So, there I was at the Olympic Building – National Sports Center in Tel Aviv, having just visited the Olympic Experience Museum when it was announced that judoka Arik Zeevi was up next.
Excitement was in the air. Workers left their offices to congregate where there was a television. Everyone here knows Arik. They know how hard he has trained. They all have something nice to say about him as a person, not just an athlete.
Moments earlier I had seen a hologram of Arik telling visitors to the Olympic Experience exhibit how the most important moment of his life was when he won a bronze medal at the 2004 Olympics and how he hopes to bring another medal.
I was invited to watch the U100-kg. match with one of the senior staffers, who I had been chatting to about the exhibit I had just seen (and which I am writing about for ISRAEL21c). What better place to watch Israel’s greatest judoka than at the Olympic Building?
And then, just as the match between Arik and Dimitri Peters of Germany began, it ended.
The people in the Olympic Building went into shock.
While Arik was crying in London, his fans felt his disappointment in Israel.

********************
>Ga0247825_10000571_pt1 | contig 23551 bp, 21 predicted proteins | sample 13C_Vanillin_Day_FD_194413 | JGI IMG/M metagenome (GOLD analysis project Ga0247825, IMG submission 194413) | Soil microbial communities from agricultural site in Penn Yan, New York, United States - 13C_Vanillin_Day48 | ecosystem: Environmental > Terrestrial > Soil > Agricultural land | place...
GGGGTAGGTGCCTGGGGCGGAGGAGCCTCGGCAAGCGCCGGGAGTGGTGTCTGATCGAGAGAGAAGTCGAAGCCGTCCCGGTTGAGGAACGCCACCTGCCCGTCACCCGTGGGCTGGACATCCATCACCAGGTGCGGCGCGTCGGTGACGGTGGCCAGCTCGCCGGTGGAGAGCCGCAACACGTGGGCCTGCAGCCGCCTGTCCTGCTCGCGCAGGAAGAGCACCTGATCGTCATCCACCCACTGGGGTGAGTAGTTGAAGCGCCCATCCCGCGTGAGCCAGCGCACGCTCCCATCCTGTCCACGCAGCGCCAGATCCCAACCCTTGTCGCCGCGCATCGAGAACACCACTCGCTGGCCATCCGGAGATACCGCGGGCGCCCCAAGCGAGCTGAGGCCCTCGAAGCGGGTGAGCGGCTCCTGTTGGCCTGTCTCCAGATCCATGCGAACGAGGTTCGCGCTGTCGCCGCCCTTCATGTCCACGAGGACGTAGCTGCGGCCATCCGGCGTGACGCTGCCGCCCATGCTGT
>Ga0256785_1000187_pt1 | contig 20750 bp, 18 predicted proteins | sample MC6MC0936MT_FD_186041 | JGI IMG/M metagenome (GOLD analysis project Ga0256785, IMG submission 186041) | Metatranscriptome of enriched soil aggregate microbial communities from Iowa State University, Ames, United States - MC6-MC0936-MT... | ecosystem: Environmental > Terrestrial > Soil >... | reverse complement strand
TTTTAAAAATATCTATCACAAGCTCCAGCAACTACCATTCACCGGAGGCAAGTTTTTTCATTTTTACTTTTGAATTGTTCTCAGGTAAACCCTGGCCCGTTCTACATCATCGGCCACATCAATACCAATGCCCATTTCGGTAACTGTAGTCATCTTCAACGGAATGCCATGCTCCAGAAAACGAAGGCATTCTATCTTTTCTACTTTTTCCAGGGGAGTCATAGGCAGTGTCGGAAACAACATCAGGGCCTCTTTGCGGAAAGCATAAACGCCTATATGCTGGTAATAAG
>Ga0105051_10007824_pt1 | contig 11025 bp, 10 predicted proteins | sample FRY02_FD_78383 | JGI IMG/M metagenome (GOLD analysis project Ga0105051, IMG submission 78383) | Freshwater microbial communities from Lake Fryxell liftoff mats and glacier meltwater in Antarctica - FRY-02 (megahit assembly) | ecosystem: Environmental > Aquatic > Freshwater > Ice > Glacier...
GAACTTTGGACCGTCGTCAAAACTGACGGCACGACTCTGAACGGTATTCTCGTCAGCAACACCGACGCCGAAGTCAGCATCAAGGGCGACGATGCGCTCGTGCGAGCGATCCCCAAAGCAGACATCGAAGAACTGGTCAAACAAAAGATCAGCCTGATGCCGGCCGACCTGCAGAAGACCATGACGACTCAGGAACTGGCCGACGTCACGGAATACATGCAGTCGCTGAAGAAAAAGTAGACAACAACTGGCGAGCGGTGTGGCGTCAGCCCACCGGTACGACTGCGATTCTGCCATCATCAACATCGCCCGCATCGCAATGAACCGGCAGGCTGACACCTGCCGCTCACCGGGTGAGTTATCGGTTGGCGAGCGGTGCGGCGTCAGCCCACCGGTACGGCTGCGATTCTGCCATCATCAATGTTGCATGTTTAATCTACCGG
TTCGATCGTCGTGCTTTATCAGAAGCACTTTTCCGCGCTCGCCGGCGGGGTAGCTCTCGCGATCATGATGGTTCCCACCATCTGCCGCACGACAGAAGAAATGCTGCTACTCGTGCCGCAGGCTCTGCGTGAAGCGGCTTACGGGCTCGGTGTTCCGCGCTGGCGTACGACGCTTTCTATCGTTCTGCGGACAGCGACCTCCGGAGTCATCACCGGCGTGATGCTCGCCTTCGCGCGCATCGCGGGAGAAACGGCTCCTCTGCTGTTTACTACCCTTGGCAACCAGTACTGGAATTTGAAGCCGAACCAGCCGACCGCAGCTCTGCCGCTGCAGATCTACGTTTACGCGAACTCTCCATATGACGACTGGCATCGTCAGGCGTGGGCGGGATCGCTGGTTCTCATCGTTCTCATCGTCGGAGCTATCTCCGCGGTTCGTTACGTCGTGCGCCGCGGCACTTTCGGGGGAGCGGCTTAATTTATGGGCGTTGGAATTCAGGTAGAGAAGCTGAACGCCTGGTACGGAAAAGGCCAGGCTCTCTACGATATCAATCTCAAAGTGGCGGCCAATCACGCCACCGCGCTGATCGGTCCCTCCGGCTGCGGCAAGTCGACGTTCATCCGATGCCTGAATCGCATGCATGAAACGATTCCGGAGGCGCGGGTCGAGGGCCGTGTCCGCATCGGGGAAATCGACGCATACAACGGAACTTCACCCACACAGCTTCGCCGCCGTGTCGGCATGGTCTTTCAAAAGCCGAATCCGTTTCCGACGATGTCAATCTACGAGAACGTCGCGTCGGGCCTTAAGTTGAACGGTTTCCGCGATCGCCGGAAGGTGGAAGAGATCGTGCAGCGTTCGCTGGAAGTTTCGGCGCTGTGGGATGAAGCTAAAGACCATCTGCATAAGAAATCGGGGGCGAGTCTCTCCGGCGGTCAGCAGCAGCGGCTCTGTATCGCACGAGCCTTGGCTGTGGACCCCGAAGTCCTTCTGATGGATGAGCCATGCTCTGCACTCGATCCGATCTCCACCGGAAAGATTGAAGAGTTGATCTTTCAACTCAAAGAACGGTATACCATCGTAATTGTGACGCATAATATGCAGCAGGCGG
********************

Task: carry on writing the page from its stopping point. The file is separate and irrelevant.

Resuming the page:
The despair at the National Sports Center was not just about Arik’s missed medal. People here were sorry that this was how such a great person and skillful athlete would be remembered at the end of his career.
People mumbled words like ‘unbelievable’ and ‘I just don’t believe it’ as they went up and down the stairs, back to their offices.
I wanted to tell them to go to the second floor Olympic Experience exhibit. Inside the third room, Arik’s hologram image sends shivers of pride through the room when he speaks about his medal win in Athens and how the fans in the stands impulsively belted out the Hatikvah in his honor.
There is a feeling of disappointment, no doubt. But Arik is much more than one misjudgment — even if it was made in a crucial fight.
Arik brought glory to Israel throughout the years in judo. We should remember that.